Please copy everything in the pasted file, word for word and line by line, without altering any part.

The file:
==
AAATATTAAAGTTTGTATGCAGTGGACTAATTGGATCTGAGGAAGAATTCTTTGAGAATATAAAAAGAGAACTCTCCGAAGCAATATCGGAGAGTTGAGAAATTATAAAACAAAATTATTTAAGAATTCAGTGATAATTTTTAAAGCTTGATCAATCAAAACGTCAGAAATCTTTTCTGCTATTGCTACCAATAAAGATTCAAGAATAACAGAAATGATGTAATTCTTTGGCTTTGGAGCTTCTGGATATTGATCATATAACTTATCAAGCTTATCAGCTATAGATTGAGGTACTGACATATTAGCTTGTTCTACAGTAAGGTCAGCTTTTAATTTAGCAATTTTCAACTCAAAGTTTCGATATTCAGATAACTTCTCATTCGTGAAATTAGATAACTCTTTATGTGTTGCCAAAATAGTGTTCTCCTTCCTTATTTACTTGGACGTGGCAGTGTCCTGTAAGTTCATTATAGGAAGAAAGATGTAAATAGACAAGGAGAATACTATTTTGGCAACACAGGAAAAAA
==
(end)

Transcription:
AAATATTAAAGTTTGTATGCAGTGGACTAATTGGATCTGAGGAAGAATTCTTTGAGAATATAAAAAGAGAACTCTCCGAAGCAATATCGGAGAGTTGAGAAATTATAAAACAAAATTATTTAAGAATTCAGTGATAATTTTTAAAGCTTGATCAATCAAAACGTCAGAAATCTTTTCTGCTATTGCTACCAATAAAGATTCAAGAATAACAGAAATGATGTAATTCTTTGGCTTTGGAGCTTCTGGATATTGATCATATAACTTATCAAGCTTATCAGCTATAGATTGAGGTACTGACATATTAGCTTGTTCTACAGTAAGGTCAGCTTTTAATTTAGCAATTTTCAACTCAAAGTTTCGATATTCAGATAACTTCTCATTCGTGAAATTAGATAACTCTTTATGTGTTGCCAAAATAGTGTTCTCCTTCCTTATTTACTTGGACGTGGCAGTGTCCTGTAAGTTCATTATAGGAAGAAAGATGTAAATAGACAAGGAGAATACTATTTTGGCAACACAGGAAAAAA